It was not a surprise. It is not the images that many Israelis think that all the Muslim Brothers are militant, anti-Semitic. No, even the Egyptian government know the Muslim Brothers, they have, how can I say, very extreme ideology; but in practice they behave differently. I mean, ever since, there are signs that they are going to work on Islamic democracy. Also they need the policy to balance between these powers: China, Russia, and United States; in the Middle East too, Turkey, Israel and Iran; they are balancing these. They just appointed the new Egyptian ambassador to Israel, they keep peace with Israel. This image that most of them are going to wage a war against Israel is totally not true. If you are in the regime, in power, you have to pay consideration into all kinds of constrains. And the constraints are that there are 85 million Egyptians. And the governments of Muslim Brothers have to feed them. They need the help from United States.  They need to keep peace with Israel. I hope very much that this regime would be more democratic, in the sense of not the Western view of democracy, not American democracy, but Islamic democracy which provides representation, equality, and a good treatment of minorities and women.

Question: Lately, Egypt’s SCAF leaders Hussein Tantawi and Sami Anan were persecuted by Morsi. How was this move received in the Israeli political arena? What are the consequences from the Israeli viewpoint?

The Israeli government did not like the result of the elections. Muslim Brothers took 45 % percent and then the Salafis 28% percent with al-Nour Party and they said “OK, at least we have another center of power than the military.” Then Morsi dismissed Tantawi, Israelis were worried that the new regime is going to be very anti-Israel. But again this atmosphere of fear of Islam… I do not buy it. Because even the new regime, with General Al-Sisi as the new chief of Staff and Minister of Defense, was in touch with the Defense Minister of Israel; they discussed the issue of Sinai. Look, it is an issue of interest. Ideologies OK, but interests are different. So, the Israelis are going to adjust the new situation. Egypt is not a Mubarak any longer. There is Morsi, we can live with that. Again and again, I have to say there is not one Israeli view; an idiom explains this very well:  “two Jews and four views.” I am talking about the major trends.

Question: What will be, in your view, the attitude of the new government in Egypt toward the Israeli-Palestinian conflict? Will the new government in Egypt support the Palestinian resistance front, I mean Hamas?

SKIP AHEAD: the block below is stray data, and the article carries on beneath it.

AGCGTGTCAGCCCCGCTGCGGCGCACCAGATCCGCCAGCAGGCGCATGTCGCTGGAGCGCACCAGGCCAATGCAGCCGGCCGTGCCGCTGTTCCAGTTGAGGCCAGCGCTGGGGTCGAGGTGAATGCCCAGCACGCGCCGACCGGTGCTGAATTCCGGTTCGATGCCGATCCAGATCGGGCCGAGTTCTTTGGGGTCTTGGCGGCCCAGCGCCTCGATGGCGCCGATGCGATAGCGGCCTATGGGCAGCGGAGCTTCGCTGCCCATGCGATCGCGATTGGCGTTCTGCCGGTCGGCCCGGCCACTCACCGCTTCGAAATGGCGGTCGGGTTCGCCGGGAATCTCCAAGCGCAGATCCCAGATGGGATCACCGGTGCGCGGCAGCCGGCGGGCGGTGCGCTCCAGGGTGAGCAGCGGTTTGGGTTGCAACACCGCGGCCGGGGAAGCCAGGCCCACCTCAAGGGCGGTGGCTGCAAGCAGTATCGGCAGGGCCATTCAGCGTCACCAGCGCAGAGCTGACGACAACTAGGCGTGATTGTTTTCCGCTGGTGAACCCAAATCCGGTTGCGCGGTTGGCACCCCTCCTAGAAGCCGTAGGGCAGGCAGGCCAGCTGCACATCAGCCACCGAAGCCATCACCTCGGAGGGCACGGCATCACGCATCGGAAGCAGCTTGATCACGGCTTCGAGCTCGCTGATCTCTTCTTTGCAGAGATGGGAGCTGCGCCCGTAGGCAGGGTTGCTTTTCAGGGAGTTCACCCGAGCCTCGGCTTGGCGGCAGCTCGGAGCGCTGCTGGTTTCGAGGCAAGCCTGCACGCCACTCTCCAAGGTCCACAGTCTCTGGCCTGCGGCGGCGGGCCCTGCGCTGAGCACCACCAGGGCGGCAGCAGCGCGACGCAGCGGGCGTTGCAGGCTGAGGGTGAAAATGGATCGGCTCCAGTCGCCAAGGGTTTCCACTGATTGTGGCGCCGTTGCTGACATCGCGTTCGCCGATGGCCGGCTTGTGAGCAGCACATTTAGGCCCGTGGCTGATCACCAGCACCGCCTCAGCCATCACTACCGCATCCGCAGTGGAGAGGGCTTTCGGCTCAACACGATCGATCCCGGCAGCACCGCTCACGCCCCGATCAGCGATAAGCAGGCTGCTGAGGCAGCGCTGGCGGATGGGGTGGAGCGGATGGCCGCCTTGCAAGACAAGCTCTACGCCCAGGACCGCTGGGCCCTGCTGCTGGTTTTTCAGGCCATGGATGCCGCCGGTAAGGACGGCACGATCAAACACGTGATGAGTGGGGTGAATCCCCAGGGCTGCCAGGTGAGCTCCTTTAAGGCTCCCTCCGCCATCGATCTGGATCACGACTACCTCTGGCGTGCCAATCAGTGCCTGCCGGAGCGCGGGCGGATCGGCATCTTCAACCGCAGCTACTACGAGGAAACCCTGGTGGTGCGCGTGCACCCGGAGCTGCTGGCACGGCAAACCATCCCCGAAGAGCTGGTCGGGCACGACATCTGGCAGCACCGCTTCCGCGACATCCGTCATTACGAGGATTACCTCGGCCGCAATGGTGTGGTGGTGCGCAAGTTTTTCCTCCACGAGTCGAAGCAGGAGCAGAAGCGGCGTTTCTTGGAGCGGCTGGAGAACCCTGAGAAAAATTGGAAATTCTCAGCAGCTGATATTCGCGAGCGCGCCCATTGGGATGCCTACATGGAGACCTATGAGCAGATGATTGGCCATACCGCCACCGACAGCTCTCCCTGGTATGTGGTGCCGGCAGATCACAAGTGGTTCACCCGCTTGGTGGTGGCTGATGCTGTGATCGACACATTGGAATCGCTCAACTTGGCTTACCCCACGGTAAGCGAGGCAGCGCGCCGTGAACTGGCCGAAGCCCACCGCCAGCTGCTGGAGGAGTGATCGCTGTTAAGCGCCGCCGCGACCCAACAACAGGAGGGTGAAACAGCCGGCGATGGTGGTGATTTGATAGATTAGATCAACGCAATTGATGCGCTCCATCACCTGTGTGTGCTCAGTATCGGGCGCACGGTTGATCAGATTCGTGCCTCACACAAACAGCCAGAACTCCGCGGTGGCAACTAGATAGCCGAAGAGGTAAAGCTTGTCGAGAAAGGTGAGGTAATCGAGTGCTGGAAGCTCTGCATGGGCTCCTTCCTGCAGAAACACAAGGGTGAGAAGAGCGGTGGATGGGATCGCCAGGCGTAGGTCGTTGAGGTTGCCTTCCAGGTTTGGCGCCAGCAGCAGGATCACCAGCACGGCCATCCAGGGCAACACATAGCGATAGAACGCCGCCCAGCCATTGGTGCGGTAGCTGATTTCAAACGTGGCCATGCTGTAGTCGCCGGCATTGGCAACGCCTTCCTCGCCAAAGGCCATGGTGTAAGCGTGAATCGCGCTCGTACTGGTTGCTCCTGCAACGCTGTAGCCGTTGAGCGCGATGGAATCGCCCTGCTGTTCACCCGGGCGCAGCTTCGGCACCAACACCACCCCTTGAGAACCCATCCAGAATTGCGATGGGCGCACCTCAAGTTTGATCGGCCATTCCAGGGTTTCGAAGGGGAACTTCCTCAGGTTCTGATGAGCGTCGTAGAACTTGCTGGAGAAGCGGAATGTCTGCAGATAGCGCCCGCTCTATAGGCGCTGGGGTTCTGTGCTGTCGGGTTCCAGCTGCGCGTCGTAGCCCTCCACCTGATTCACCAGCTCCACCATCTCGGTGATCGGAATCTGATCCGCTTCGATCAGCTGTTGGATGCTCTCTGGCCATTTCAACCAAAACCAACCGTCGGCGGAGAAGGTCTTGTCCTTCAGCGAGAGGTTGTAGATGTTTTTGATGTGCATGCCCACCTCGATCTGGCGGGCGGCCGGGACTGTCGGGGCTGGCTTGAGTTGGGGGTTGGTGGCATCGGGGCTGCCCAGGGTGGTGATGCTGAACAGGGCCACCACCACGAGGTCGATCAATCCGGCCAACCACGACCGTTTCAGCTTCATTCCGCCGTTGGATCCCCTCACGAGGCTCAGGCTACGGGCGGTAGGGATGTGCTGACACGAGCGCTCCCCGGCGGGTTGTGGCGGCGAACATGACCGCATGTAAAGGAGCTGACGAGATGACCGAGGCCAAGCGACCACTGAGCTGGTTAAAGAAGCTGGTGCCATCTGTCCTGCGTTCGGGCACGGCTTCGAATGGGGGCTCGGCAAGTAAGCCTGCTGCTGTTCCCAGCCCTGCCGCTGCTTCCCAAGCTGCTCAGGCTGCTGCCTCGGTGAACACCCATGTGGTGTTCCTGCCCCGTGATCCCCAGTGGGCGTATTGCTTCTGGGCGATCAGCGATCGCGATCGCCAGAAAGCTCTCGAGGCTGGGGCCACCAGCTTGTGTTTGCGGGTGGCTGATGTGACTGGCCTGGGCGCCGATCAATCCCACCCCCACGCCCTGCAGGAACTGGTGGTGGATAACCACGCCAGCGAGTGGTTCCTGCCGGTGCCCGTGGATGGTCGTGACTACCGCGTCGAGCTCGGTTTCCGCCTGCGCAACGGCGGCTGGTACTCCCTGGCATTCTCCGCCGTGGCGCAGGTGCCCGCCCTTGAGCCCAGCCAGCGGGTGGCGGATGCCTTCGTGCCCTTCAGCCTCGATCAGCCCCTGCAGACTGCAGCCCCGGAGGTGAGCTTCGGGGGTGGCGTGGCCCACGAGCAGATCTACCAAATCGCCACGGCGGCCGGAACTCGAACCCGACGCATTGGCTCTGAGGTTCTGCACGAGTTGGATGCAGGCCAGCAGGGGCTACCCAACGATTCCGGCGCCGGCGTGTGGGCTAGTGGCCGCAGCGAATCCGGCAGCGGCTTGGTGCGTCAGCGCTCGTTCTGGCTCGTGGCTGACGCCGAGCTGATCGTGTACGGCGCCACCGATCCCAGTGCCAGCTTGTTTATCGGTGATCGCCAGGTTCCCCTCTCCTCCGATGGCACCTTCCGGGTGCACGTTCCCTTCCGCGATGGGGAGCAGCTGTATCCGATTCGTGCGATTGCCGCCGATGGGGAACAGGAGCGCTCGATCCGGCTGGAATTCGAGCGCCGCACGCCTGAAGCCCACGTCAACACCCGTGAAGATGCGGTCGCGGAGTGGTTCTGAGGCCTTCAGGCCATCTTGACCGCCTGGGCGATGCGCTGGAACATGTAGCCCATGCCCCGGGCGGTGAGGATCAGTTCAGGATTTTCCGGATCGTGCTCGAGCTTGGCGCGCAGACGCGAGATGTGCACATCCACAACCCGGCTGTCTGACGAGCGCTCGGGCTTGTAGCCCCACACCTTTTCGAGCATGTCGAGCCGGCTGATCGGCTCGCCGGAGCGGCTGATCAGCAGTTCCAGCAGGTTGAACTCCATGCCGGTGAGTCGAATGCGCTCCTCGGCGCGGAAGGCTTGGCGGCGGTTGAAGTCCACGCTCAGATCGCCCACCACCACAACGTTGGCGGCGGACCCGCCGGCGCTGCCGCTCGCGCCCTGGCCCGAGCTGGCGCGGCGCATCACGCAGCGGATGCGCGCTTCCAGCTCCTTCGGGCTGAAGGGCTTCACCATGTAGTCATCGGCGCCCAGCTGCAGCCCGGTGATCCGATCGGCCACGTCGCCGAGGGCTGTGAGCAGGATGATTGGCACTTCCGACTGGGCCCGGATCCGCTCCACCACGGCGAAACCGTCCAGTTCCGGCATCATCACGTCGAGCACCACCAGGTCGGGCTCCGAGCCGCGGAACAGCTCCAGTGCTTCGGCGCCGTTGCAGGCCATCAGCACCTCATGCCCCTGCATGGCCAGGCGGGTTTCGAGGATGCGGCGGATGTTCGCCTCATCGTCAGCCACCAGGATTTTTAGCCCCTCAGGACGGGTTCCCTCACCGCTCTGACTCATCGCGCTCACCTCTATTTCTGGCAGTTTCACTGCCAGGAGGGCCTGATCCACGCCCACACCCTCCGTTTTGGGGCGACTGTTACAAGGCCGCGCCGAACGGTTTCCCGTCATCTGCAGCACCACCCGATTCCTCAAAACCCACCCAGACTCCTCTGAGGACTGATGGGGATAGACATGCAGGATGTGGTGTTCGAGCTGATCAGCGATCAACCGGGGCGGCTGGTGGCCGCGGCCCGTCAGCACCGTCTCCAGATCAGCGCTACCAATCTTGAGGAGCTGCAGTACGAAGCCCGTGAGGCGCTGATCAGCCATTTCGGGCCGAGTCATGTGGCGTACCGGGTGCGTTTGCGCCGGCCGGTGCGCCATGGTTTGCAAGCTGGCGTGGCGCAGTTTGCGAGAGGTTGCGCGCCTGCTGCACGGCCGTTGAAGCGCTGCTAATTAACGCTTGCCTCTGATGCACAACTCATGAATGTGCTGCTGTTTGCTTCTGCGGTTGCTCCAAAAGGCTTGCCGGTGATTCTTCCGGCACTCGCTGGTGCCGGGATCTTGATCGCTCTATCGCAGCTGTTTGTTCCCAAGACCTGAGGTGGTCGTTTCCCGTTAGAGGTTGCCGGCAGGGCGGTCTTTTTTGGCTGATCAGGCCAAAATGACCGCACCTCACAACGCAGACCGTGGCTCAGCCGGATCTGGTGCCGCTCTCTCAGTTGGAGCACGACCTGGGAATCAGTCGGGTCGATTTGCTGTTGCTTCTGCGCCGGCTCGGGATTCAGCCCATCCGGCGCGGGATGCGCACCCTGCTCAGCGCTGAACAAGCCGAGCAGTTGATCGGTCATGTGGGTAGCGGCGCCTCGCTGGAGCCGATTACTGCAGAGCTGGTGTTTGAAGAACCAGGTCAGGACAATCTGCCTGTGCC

Egypt sees the Palestinian issue as the most important one. This is the conflict of also the population, it begins with the population. If the Egyptians can contribute, this makes sense between Hamas and the PLO (Palestinian Liberation Organization), because they have good contacts with both. And they have an interest on Hamas; Egypt and also Turkey, I believe, can together bring the Palestinians from both sides, I mean from West Bank and Gaza, to work together for a Palestinian state in Israel. So, Israel is very cautious that Egypt and Turkey will do something in this way.

Question: What is the Israeli position concerning Syria? What do the Israeli officials think about Assad’s fall?  It’s good for Israel if Assad falls or the opposite?

Initially many Israelis, including government officials, still think that it is better to work with the devil that we know, meaning Bashar because “he is pragmatic; he is also corrupt, we can bribe him and also we are worried about the chemical weapons, at the end we have to be in touch with him.” But more and more Israelis, and also the government officials, think he cannot last because of his brutality and they support the rebels, most of the rebels. The idea is that strategically Israel’s friend may win if the regime of Bashar goes. The new regime--we do not know what kind of regime would become--but we already know it is going to be Sunni Muslim. They are going to disconnect the relations with Iran and Hezbollah, and this is going to be a strategic advantage for Israel. Also from the humanitarian point of view, Israel should support, and I would say, Israel should announce its support for Muslim moderates. Israel should signal to the Sunni Muslim world that we support the Sunni Muslim world against the common threat of Shia Islam in Iran.  But, for the time being, Israel helps, you know, refugees in Jordan.

Question: What’s your analysis of the interference of foreign powers in Syria? Do you believe that a possible intervention would solve the problems in Syria?